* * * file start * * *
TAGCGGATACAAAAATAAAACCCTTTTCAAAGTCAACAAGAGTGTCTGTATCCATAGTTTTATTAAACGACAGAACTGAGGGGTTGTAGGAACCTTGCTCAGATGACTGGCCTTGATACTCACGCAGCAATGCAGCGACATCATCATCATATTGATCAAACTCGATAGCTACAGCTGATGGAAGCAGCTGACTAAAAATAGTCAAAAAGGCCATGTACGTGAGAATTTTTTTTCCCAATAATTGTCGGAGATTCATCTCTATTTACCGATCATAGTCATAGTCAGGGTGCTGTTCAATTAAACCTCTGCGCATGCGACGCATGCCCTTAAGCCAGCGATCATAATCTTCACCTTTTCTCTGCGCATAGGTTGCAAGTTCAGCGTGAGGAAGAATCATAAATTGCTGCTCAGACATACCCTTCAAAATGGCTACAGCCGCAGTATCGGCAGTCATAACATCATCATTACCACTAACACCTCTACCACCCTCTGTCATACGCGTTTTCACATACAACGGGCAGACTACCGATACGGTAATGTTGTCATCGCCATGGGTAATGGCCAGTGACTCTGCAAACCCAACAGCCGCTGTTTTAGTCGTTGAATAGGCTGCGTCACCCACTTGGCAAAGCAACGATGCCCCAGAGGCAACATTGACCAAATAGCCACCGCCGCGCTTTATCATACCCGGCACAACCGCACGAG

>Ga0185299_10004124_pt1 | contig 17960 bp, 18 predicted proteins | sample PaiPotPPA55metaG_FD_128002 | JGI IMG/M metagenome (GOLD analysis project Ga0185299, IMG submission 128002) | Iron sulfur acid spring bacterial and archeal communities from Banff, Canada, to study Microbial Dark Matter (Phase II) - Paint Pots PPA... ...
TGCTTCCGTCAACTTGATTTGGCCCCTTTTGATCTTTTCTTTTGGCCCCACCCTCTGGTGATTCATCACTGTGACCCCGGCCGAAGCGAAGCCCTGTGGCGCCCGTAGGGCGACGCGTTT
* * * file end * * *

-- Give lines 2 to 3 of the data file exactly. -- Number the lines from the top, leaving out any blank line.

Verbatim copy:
>Ga0185299_10004124_pt1 | contig 17960 bp, 18 predicted proteins | sample PaiPotPPA55metaG_FD_128002 | JGI IMG/M metagenome (GOLD analysis project Ga0185299, IMG submission 128002) | Iron sulfur acid spring bacterial and archeal communities from Banff, Canada, to study Microbial Dark Matter (Phase II) - Paint Pots PPA... ...
TGCTTCCGTCAACTTGATTTGGCCCCTTTTGATCTTTTCTTTTGGCCCCACCCTCTGGTGATTCATCACTGTGACCCCGGCCGAAGCGAAGCCCTGTGGCGCCCGTAGGGCGACGCGTTT